Wednesday, August 2, 2017

Stumbled across some Owls.

As I continue to paint and gather work and prep it for my fall sale at Carmel Fine Art and Music Festival, I stumbled across some owl sketches I hadn't seen in a while. Several years ago, Kay and Larry McKeever, founders of The Owl Foundation in Ontario, Canada, hired my husband to build a bedroom suite addition (with a small owl cage in it of course). It is then, that I received the rare opportunity and privilege to observe and draw over a dozen owls in their giant natural habitat cages...and to literally walk down the same path as Robert Bateman (sponsor of the rehab and long time friend of the McKeevers). I took my time, with sketchbook in hand, meandering along that boardwalk in Jordan, surrounded by lush trees, the unusual sounds of the owls and quite lost in quietude. It reminds me to make moments like this...to surround oneself with the beauty of creation. 
Time for a walk. . . And I think I will add a couple of these to my show. 

"Great Gray Owl" Lorenda Harder

"Curious Owl"  Lorenda Harder

"Snowy Owl"   Lorenda Harder

4 comments:

  1. ".....the unusual sounds of the owls....."
    Hmmm.
    A hoot is the only owlish sound I am familiar with.
    Did you hear any others when you were walking along that Jordan boardwalk, Lori?
    If so, can you describe them?
    Inquisitively,
    PhiL {'•_•'}

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  2. I remember how each kind of owl had its own signature hoot, screech or whatever. Found this page about it- pretty fascinating creatures! http://www.learner.org/jnorth/tm/spring/OwlDictionary.html

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  3. On my iBird Canada app, I have just listened to the calls of the owls profiled in the aforementioned page.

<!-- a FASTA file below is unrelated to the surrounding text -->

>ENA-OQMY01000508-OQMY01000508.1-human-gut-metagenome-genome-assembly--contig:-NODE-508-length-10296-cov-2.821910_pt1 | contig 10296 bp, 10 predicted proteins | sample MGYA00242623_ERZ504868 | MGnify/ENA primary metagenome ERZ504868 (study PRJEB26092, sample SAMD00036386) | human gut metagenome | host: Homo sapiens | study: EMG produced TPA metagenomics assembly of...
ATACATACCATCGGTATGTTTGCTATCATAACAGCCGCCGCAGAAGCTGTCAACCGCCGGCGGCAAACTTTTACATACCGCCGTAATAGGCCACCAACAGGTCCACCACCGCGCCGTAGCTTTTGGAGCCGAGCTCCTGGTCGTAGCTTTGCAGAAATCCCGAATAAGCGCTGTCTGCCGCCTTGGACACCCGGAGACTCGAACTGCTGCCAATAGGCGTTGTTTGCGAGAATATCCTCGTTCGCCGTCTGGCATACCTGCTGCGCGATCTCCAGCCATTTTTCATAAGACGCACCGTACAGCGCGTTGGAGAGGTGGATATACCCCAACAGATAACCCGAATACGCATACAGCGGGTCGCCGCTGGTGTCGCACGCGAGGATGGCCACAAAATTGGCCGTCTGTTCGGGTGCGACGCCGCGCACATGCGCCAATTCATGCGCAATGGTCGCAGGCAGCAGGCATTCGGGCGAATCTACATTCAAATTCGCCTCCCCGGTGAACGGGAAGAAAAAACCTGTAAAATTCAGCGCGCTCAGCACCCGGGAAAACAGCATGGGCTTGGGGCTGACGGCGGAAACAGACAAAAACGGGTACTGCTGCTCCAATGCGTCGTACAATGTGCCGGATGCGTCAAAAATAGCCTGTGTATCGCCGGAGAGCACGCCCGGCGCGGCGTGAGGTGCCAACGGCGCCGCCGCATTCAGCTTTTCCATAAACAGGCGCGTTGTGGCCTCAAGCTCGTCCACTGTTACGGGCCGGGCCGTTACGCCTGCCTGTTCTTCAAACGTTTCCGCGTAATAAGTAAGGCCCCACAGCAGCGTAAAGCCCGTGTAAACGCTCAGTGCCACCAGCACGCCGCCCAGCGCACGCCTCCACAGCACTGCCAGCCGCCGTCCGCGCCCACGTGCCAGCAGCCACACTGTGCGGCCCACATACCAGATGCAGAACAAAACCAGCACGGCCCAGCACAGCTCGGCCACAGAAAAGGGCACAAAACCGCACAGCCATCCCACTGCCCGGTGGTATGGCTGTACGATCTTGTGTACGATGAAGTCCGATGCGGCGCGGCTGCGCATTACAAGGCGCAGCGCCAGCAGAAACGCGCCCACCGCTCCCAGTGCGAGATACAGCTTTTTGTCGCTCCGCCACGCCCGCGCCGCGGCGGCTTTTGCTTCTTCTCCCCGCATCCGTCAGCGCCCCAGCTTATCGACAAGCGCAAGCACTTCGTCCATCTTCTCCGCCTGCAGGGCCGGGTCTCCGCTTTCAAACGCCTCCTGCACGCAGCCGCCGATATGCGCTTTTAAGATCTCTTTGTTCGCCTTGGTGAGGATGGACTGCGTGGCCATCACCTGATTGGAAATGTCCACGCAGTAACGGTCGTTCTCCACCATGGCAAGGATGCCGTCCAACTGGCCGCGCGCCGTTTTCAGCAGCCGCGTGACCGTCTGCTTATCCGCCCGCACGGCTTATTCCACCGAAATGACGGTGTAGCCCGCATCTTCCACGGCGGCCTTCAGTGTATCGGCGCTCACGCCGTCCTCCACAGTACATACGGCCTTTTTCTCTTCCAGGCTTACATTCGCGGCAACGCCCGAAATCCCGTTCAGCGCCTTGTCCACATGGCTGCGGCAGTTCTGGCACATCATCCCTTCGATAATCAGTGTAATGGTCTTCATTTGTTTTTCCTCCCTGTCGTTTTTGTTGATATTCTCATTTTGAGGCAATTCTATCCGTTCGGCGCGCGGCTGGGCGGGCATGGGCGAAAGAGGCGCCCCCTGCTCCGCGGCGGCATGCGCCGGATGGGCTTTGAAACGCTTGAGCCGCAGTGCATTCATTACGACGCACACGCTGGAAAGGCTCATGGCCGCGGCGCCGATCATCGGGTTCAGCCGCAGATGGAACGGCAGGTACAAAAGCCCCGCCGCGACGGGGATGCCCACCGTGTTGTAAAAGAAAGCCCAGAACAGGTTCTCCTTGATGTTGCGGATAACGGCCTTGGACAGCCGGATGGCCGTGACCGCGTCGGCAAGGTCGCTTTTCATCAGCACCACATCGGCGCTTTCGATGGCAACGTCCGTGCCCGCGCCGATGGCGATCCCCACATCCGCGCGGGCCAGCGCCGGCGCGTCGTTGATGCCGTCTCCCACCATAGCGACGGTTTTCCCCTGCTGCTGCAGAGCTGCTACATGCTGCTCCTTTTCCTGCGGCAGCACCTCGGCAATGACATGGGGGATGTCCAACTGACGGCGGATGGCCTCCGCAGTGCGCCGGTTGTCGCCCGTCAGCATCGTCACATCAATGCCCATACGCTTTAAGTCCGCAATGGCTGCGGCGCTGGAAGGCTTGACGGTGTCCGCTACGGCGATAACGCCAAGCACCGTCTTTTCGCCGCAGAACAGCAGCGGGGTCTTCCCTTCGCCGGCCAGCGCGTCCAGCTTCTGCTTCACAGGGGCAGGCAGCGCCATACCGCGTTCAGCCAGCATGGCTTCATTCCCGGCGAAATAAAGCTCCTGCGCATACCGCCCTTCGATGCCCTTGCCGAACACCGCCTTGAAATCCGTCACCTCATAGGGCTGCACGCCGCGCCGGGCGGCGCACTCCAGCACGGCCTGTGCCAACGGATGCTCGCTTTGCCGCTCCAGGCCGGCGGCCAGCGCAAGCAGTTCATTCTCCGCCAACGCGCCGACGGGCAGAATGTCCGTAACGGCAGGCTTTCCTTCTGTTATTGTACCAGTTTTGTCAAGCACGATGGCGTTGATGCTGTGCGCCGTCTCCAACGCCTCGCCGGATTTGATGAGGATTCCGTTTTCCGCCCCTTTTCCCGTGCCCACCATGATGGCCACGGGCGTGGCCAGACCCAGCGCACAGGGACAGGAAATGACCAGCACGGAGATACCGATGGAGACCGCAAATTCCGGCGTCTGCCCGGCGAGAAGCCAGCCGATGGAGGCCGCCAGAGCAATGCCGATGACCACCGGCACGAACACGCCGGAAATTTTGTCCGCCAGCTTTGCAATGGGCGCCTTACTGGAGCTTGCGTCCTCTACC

Wow! Your point is well taken, Lori.
    Not only do these owls possess their own distinctive calls.....
    But the Great Maker has endowed each breed with the ability to articulate multiple sounds that are as varied as they are enchanting!

    I'll never forget one time when Jackie and I were hiking on the Booth's Rock Trail in Algonquin Provincial Park.
    From a high ridge overlooking Rock Lake, we had watched spellbound as the sun set over the Western Uplands.
    Then, as twilight deepened into night, we got out our flashlights and began our descent back down off the ridge.
    Suddenly a shrill, blood-curdling shriek pierced the still night air of that dark woods.
    It sounded so human, Lori!
    Jackie and I froze in our tracks.
    We shone our flashlights in the direction of the sound, but couldn't see anything but tall, sinister-looking trees.
    And the silence was deafening.
    Then, after several tense seconds: "Hoo hoo hoo-ooh hoo."

    Then it dawned on us what had happened:
    A rabbit had been nabbed in the darkness of the woods by an owl, and the piercing shriek was the rabbit's death cries.

    Needless to say, that aural encounter left an indelible impression on both of us.

    PhiL

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  4. Thank you for sharing your story!

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